Dans la série Helsinki Syndrome, il est temps de s’amouracher de son ravisseur
par Marta Bałaga
- La nouvelle série finlandaise, où Peter Franzén tient le rôle principal, entrera en tournage en juin, à Helsinki
Cet article est disponible en anglais.
The story, described as “the modern Robin Hood-like Nordic noir”, will mark the first common project between Finnish production house Fisher King and Beta Film. Fisher King has been a part of the Beta Nordic Studio group since 2019, alongside Norwegian production company Cinenord, Icelandic Sagafilm and Sweden’s Dramacorp.
Starring Peter Franzén, of Vikings fame, the series is created by Mikko Oikkonen and, as Cineuropa has learnt, it promises to interweave the financial crisis of the 1990s, which shook up Finland, with contemporary issues caused by the COVID-19 pandemic. “We started this project with Mikko some years ago. We were preparing a documentary series about the economic crisis in Finland in the 1990s. Later on, we decided to make a drama series instead” – explains Fisher King’s CEO Matti Halonen. “We faced the pandemic during the writing process and it was something we just couldn't avoid. It's such a rich angle for the whole storyline.”
Justus Riesenkampff, director of Beta Nordic Studios, agrees: “I haven't been aware of that 1990s crisis, and yet they match together perfectly. In every country some businesses are big enough to get the coronavirus support and others are overlooked. Our main hero doesn't receive it because of his bankruptcy track record and that brings him to what happened 30 years ago, when his family's business was destroyed. That's the tipping point, and he decides to take on the system.”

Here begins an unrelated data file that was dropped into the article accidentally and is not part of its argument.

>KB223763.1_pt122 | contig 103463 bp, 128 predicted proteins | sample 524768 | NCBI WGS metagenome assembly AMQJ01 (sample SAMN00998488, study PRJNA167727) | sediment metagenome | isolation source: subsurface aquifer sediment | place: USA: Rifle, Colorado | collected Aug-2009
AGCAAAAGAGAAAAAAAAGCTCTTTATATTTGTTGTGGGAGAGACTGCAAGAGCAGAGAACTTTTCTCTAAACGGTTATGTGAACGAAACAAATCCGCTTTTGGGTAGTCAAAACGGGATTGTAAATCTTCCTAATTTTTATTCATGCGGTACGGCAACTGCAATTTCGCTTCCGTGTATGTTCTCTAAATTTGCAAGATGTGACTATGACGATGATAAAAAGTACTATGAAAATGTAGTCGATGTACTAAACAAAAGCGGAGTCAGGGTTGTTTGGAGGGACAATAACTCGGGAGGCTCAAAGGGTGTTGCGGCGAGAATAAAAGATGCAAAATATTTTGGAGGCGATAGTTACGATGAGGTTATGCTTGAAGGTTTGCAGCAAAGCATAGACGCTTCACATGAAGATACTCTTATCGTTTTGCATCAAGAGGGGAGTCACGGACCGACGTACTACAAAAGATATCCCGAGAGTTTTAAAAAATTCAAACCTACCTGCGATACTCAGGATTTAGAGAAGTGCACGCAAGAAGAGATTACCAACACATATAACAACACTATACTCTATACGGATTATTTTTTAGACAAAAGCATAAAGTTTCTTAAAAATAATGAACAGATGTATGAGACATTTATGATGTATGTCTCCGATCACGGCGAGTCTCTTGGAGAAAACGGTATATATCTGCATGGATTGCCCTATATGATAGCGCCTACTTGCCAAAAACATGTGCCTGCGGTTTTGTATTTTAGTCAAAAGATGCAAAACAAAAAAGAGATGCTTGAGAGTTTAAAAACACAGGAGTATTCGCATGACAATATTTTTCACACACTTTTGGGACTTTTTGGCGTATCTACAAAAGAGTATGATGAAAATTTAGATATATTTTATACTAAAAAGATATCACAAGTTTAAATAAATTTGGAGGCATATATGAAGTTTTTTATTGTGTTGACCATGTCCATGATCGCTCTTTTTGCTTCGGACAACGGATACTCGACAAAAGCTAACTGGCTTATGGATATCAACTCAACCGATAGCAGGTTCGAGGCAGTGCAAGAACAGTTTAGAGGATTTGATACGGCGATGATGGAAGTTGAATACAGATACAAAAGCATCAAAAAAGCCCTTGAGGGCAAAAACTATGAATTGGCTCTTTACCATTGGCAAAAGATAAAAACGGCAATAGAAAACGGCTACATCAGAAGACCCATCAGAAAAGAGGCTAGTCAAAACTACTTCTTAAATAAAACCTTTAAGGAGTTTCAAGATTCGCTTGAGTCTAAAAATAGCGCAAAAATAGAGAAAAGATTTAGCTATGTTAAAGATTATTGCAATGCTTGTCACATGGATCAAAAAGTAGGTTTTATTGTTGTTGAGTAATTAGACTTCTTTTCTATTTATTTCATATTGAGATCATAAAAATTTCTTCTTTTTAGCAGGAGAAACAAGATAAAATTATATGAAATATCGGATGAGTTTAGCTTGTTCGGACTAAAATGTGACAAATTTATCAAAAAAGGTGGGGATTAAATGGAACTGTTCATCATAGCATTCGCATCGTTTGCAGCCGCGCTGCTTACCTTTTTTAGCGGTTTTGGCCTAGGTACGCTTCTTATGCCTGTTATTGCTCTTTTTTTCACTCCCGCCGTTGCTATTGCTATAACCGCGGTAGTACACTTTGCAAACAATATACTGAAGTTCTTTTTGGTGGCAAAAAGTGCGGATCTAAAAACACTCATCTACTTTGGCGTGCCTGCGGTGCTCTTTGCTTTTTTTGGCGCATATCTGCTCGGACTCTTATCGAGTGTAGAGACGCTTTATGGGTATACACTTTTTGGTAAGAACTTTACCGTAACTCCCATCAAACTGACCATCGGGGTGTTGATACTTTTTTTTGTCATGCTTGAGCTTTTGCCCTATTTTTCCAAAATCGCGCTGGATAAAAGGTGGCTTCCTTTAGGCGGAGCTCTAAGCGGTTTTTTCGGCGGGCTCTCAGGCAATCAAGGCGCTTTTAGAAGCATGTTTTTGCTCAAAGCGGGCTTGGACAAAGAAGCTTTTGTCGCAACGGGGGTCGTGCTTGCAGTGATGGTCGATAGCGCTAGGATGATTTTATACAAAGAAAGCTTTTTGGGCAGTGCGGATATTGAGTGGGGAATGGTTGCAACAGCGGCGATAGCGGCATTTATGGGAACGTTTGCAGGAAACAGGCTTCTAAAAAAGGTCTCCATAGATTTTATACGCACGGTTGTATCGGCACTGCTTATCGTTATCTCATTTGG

He does so mostly by kidnapping four respected journalists, in order to finally expose the crimes of the banking officials and the government, including crimes against his own family, which ultimately led to his father's suicide. However, as argued by Halonen, Elias (played by Franzén) isn't exactly a villain.
“He feels that what he is doing is the right thing. He is a family guy, he can be gentle and we needed someone who would be able to show all this conflict. Peter was perfect for that,” he says about the actor, with whom he has also made one of the biggest war films in Finland, Ambush. He adds that the series' title, Helsinki Syndrome, echoes the concept of the Stockholm Syndrome – a psychological response occurring when hostages or abuse victims start to bond with their captors.
“It all starts with him taking journalists as hostages. Which might look like a very aggressive act, but then you start to understand him more and feel for him. You start to love him. That's why I always say that it's not some study of the Finnish economical crisis. It's a character-driven series.”
With the shoot already scheduled for June, mainly in the capital area in Helsinki and with the country's biggest newspaper, Helsingin Sanomat, giving it its blessing, the team feels confident that the pandemic won't complicate their plans any further. “Mikko [Oikkonen] can take over for a couple of days of shooting should the director need to quarantine, which happened on Bordertown. Beta Nordic is shooting in Norway now, soon we will be in Croatia. We have to continue working and we are glad that it's possible,” says Riesenkampff, with Halonen echoing that they are indeed “well prepared”.
While the eight-episode storyline will, as promised by Halonen, provide a satisfying ending, there is enough material to fill three whole seasons, which are already in the works. “There is a big question mark after the last episode, yes,” he says. “But don't worry – you will get all the answers.”
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